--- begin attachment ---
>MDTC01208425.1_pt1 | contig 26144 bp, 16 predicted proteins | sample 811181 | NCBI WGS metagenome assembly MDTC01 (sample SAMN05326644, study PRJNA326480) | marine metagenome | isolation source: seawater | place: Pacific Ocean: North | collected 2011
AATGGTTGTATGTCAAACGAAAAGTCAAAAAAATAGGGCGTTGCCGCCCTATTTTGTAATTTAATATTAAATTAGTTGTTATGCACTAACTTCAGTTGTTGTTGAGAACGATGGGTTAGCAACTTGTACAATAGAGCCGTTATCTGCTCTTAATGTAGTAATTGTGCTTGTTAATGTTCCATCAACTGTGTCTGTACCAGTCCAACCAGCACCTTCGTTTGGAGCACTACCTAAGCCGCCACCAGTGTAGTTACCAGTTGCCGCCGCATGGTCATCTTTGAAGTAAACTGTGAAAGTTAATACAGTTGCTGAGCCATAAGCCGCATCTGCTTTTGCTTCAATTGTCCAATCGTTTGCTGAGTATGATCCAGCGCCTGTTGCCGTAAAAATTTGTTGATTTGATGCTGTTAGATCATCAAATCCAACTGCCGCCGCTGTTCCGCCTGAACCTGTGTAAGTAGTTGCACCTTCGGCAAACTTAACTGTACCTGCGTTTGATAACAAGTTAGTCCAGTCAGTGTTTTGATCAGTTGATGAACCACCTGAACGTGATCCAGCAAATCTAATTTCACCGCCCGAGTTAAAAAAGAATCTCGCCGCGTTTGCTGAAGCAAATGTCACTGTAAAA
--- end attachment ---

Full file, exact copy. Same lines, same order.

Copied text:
>MDTC01208425.1_pt1 | contig 26144 bp, 16 predicted proteins | sample 811181 | NCBI WGS metagenome assembly MDTC01 (sample SAMN05326644, study PRJNA326480) | marine metagenome | isolation source: seawater | place: Pacific Ocean: North | collected 2011
AATGGTTGTATGTCAAACGAAAAGTCAAAAAAATAGGGCGTTGCCGCCCTATTTTGTAATTTAATATTAAATTAGTTGTTATGCACTAACTTCAGTTGTTGTTGAGAACGATGGGTTAGCAACTTGTACAATAGAGCCGTTATCTGCTCTTAATGTAGTAATTGTGCTTGTTAATGTTCCATCAACTGTGTCTGTACCAGTCCAACCAGCACCTTCGTTTGGAGCACTACCTAAGCCGCCACCAGTGTAGTTACCAGTTGCCGCCGCATGGTCATCTTTGAAGTAAACTGTGAAAGTTAATACAGTTGCTGAGCCATAAGCCGCATCTGCTTTTGCTTCAATTGTCCAATCGTTTGCTGAGTATGATCCAGCGCCTGTTGCCGTAAAAATTTGTTGATTTGATGCTGTTAGATCATCAAATCCAACTGCCGCCGCTGTTCCGCCTGAACCTGTGTAAGTAGTTGCACCTTCGGCAAACTTAACTGTACCTGCGTTTGATAACAAGTTAGTCCAGTCAGTGTTTTGATCAGTTGATGAACCACCTGAACGTGATCCAGCAAATCTAATTTCACCGCCCGAGTTAAAAAAGAATCTCGCCGCGTTTGCTGAAGCAAATGTCACTGTAAAA